I became fully aware of who I was once I entered college. In a sea full of the smartest peers you’ve ever been surrounded by, you realize there are so many people doing way more than you’ve ever done. I also realized how different I was from others; a more intensified feeling than the difference I felt when I was growing up in public school. The reality was I wasn’t the same as most of the engineering hopefuls I saw – I was a first-generation, minority, female college student. To see the lack of representation was a little scary, to be completely honest. After facing several “Are you sure you want to do aerospace engineering?” and awkward stares from my peers in classes, I realized that college would be a completely different ballgame than what I’d ever experienced in my life. I could have run away from the adversity and pursued another passion of mine, dance, but I wanted (and still want to) stick with it. This major is too much of an interest of mine to disregard. Besides, when you have proud parents saying that you’re doing aerospace engineering at NC State, it’s hard to say no. I decided that embracing engineering meant I could do something I’d been involved and passionate about previously: join and lead organizations.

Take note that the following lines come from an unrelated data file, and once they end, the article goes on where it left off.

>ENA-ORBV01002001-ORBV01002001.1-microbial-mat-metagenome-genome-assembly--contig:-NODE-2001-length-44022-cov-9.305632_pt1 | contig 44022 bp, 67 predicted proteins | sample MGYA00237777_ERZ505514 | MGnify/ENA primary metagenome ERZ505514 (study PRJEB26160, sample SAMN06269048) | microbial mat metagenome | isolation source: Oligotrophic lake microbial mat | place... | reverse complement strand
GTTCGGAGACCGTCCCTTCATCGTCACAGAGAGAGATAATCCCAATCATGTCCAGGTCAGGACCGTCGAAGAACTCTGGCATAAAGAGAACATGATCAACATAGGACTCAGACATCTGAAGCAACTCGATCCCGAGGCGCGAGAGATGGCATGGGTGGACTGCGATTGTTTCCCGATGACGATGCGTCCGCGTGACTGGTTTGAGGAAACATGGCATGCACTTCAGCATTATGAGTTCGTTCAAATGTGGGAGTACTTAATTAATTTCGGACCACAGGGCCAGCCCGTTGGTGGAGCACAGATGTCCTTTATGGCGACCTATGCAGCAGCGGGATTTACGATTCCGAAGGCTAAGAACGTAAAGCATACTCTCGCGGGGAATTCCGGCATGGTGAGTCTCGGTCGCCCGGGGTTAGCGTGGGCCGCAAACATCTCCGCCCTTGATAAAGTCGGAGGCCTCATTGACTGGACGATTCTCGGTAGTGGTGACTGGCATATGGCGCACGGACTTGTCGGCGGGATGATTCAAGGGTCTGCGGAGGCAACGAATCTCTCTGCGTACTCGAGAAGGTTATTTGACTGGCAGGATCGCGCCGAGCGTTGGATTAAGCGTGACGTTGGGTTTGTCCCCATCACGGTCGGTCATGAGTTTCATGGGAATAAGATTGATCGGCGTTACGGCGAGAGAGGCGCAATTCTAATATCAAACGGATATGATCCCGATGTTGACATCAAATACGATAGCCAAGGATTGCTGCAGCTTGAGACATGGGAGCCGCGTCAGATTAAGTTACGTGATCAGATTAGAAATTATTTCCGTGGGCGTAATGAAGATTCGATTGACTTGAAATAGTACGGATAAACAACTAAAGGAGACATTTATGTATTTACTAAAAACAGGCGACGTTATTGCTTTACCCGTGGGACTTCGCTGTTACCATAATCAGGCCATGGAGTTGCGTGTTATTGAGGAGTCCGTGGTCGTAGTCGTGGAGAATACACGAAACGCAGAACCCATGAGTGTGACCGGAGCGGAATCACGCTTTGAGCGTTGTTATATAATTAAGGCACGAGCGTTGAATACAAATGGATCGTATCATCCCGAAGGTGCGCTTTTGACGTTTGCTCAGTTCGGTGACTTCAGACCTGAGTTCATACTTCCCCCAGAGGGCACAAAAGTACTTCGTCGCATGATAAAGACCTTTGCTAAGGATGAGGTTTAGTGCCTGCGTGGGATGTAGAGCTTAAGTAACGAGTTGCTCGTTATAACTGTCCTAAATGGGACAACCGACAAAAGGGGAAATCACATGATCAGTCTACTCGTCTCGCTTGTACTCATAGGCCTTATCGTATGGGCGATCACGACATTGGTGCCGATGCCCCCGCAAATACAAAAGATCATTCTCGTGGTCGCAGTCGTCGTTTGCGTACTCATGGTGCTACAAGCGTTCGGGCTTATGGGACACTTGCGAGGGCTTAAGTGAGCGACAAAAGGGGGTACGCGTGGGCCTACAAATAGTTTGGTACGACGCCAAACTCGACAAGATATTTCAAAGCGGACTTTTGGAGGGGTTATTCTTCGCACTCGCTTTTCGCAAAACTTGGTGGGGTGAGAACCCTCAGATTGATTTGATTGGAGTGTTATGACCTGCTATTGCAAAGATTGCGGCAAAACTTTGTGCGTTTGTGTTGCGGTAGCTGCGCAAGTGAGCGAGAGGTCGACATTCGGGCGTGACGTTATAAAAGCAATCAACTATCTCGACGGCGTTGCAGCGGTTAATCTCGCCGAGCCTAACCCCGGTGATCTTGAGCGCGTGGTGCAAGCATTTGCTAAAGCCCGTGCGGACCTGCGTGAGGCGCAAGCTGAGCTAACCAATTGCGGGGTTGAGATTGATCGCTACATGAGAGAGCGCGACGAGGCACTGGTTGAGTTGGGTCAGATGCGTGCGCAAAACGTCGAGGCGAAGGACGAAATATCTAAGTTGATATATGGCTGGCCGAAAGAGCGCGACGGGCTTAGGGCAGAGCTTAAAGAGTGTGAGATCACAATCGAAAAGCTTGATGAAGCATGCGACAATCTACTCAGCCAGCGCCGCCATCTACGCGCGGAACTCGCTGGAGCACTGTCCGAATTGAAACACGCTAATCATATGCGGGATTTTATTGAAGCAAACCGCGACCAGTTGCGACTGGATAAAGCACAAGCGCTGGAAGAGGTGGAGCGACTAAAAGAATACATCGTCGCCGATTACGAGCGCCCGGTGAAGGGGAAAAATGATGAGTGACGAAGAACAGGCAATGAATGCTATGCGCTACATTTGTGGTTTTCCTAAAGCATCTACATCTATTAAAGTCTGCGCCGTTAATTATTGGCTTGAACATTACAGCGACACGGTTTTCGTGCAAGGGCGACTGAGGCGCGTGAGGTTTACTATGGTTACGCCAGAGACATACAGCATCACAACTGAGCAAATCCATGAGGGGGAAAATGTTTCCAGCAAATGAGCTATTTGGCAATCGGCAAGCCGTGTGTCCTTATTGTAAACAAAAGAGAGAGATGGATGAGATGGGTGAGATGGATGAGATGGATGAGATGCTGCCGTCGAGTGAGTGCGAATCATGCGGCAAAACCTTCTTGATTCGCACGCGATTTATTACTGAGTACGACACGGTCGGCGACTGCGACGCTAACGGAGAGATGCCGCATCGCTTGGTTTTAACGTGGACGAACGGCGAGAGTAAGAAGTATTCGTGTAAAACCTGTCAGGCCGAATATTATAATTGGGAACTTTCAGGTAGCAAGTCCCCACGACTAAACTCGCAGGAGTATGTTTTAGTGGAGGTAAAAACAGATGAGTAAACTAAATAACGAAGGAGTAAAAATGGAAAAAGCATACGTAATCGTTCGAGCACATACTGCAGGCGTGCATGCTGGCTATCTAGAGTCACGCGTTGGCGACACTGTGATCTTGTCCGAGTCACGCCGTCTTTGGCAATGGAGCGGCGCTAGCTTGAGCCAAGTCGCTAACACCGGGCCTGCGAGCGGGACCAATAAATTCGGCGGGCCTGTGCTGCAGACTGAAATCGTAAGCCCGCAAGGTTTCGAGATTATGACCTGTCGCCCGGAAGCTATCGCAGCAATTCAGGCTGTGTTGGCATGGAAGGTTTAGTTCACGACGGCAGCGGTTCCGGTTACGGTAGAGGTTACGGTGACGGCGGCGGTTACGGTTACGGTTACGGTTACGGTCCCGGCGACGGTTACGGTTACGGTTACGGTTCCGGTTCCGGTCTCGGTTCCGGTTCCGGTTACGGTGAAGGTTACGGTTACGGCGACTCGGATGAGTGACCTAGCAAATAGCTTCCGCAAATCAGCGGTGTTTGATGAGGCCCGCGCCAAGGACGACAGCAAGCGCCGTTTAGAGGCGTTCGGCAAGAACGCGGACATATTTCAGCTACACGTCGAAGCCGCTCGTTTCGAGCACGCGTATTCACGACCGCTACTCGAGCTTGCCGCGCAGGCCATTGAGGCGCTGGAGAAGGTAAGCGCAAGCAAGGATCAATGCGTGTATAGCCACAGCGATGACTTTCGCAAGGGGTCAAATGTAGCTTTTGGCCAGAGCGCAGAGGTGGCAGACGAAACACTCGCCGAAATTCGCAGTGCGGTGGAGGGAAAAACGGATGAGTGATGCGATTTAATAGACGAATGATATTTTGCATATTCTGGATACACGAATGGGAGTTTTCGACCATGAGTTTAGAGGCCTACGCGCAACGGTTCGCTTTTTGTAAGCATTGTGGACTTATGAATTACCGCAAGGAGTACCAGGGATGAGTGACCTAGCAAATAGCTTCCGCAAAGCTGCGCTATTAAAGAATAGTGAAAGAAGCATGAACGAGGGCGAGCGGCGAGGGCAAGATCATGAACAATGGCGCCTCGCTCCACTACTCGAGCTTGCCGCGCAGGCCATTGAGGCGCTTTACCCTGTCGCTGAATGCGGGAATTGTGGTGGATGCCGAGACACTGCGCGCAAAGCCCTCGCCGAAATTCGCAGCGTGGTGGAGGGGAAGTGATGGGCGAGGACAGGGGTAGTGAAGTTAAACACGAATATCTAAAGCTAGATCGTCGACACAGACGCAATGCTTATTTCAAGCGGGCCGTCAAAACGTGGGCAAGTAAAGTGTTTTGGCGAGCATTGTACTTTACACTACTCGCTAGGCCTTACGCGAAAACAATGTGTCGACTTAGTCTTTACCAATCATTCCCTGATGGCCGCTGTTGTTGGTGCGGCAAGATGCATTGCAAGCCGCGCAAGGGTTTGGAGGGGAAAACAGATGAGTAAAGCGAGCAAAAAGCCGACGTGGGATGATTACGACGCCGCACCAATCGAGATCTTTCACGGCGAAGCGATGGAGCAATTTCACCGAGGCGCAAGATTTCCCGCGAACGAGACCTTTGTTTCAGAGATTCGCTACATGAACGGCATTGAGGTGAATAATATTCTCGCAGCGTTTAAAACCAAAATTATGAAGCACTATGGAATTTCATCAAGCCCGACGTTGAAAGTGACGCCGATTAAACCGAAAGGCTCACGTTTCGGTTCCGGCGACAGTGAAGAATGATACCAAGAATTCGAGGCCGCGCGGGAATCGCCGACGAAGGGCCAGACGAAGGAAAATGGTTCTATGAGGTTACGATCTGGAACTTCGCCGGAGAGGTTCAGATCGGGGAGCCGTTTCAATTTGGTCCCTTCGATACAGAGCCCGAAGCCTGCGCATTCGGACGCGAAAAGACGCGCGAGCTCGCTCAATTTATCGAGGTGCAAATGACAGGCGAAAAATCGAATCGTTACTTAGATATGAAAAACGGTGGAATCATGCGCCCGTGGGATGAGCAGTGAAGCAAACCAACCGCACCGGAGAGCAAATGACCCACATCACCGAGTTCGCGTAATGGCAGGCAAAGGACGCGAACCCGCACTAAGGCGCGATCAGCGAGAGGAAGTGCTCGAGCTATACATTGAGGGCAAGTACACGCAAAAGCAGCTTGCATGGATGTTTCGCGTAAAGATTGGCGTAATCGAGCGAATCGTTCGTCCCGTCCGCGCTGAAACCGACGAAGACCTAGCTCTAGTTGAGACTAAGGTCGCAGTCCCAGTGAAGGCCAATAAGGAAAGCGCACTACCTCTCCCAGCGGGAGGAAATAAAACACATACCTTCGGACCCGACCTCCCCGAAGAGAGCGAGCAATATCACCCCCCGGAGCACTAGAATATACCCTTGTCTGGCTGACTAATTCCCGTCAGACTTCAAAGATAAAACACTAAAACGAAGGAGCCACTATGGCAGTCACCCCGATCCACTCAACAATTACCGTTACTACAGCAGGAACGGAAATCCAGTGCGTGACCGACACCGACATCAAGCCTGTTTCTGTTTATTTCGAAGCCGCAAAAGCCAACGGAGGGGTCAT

I soon became a member of the National Society of Black Engineers and went for an executive board position in the organization that fit with what I started to see was important to me. I was elected the Pre-College Initiative Chair, which helped me find an outlet for interesting young people, particularly minorities, in STEM. This guided me to lead PCI Shadowing Day, where dozens of local middle schoolers came to NC State, and our members gave them guided campus tours, performed engineering activities, and talked to the students about the importance of believing they can do more than what they can imagine. This day was impactful to me as well because I saw that I helped lead an event that made a difference to others. It was something I wish I could’ve been a part of as a kid, and that’s when I knew how important it was to make it happen. I had the best of both worlds with this role, leadership and outreach, and I could feel the difference I was making.
Another role I was interested in was being an Engineering Ambassador (EA) for the College of Engineering. I had a wonderful TA who was an EA and told me about the job, and I felt like it was made for me; I applied, interviewed, and was selected. The main reason why I wanted to do this, aside from being more involved within my college, was I wanted to be the representation others need to see. There weren’t many students of color that were EAs, so that was a sign for me to do it. Within this role, I had another platform of connecting students to the importance of representation in STEM fields, whether it was doing outreach events or speaking candidly to minority engineering classes. Additionally, I was able to help plant the seed and create an Engineering Ambassadors Diversity Team, which focuses on the retention of minority EAs and developing a general understanding of the importance of having a diverse team.